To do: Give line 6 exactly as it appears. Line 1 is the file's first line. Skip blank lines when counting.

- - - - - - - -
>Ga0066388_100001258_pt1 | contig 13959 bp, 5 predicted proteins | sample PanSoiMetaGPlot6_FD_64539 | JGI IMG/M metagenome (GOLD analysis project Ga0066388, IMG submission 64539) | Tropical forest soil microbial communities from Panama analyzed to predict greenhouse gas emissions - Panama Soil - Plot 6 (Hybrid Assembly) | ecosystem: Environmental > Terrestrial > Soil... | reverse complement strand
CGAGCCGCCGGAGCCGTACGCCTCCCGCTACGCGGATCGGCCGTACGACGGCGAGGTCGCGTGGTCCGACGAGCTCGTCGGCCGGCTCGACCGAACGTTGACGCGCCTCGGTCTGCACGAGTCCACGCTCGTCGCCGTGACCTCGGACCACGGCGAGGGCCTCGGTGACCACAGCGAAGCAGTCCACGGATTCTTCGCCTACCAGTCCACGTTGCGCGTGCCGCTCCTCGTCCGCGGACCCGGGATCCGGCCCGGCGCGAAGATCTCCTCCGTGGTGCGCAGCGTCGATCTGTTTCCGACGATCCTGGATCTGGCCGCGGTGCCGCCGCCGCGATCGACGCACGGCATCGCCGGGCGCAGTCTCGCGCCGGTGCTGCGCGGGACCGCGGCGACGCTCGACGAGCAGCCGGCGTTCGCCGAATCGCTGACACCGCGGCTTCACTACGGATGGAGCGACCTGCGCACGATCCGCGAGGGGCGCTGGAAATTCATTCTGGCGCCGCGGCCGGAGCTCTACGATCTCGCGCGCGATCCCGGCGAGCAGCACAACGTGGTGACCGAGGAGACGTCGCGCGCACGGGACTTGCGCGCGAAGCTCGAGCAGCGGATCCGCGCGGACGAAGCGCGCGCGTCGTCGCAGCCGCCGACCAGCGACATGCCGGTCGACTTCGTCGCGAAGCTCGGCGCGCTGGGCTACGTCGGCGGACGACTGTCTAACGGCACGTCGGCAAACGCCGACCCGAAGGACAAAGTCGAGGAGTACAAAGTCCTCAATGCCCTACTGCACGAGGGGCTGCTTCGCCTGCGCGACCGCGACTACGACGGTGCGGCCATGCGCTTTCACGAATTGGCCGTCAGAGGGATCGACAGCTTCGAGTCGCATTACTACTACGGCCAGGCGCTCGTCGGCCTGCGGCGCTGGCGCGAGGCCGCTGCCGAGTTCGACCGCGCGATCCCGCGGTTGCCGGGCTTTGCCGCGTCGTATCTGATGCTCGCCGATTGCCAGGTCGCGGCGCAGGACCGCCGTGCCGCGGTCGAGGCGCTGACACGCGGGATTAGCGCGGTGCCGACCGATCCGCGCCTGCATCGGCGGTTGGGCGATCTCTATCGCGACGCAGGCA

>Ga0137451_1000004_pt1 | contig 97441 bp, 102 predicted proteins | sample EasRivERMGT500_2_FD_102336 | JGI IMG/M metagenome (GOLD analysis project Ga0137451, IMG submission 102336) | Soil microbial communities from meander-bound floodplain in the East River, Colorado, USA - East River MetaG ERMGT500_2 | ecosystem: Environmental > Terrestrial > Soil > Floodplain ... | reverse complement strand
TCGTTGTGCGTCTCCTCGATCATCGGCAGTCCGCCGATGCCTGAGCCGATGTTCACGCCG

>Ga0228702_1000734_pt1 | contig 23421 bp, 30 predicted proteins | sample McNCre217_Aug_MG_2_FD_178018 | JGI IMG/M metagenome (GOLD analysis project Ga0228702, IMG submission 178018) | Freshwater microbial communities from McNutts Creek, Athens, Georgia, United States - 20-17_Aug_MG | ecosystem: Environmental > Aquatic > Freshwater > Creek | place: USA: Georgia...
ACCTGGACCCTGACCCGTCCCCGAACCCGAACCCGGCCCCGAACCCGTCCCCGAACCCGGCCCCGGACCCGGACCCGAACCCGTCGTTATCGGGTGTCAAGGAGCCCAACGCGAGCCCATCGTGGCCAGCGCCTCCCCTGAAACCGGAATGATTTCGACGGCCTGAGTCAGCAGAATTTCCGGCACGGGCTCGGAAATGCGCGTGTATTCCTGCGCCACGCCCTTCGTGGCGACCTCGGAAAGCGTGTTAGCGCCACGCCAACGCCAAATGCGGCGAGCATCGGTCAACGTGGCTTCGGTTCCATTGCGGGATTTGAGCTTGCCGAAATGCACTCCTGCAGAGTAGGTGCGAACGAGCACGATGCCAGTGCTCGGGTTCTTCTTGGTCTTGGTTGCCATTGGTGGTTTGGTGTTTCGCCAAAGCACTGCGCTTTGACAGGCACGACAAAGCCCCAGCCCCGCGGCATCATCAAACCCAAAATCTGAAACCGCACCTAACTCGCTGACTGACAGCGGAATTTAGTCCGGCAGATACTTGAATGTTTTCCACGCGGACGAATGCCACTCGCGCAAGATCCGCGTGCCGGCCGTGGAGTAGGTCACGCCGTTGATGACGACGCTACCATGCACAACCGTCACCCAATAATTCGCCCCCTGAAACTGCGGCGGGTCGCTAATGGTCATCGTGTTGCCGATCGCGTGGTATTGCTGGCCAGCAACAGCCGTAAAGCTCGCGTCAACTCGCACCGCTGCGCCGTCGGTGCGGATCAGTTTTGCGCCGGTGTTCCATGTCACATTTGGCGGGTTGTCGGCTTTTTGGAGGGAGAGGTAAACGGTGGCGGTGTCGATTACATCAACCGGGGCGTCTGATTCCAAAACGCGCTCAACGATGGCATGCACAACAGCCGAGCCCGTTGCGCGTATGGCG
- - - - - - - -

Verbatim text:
ACCTGGACCCTGACCCGTCCCCGAACCCGAACCCGGCCCCGAACCCGTCCCCGAACCCGGCCCCGGACCCGGACCCGAACCCGTCGTTATCGGGTGTCAAGGAGCCCAACGCGAGCCCATCGTGGCCAGCGCCTCCCCTGAAACCGGAATGATTTCGACGGCCTGAGTCAGCAGAATTTCCGGCACGGGCTCGGAAATGCGCGTGTATTCCTGCGCCACGCCCTTCGTGGCGACCTCGGAAAGCGTGTTAGCGCCACGCCAACGCCAAATGCGGCGAGCATCGGTCAACGTGGCTTCGGTTCCATTGCGGGATTTGAGCTTGCCGAAATGCACTCCTGCAGAGTAGGTGCGAACGAGCACGATGCCAGTGCTCGGGTTCTTCTTGGTCTTGGTTGCCATTGGTGGTTTGGTGTTTCGCCAAAGCACTGCGCTTTGACAGGCACGACAAAGCCCCAGCCCCGCGGCATCATCAAACCCAAAATCTGAAACCGCACCTAACTCGCTGACTGACAGCGGAATTTAGTCCGGCAGATACTTGAATGTTTTCCACGCGGACGAATGCCACTCGCGCAAGATCCGCGTGCCGGCCGTGGAGTAGGTCACGCCGTTGATGACGACGCTACCATGCACAACCGTCACCCAATAATTCGCCCCCTGAAACTGCGGCGGGTCGCTAATGGTCATCGTGTTGCCGATCGCGTGGTATTGCTGGCCAGCAACAGCCGTAAAGCTCGCGTCAACTCGCACCGCTGCGCCGTCGGTGCGGATCAGTTTTGCGCCGGTGTTCCATGTCACATTTGGCGGGTTGTCGGCTTTTTGGAGGGAGAGGTAAACGGTGGCGGTGTCGATTACATCAACCGGGGCGTCTGATTCCAAAACGCGCTCAACGATGGCATGCACAACAGCCGAGCCCGTTGCGCGTATGGCG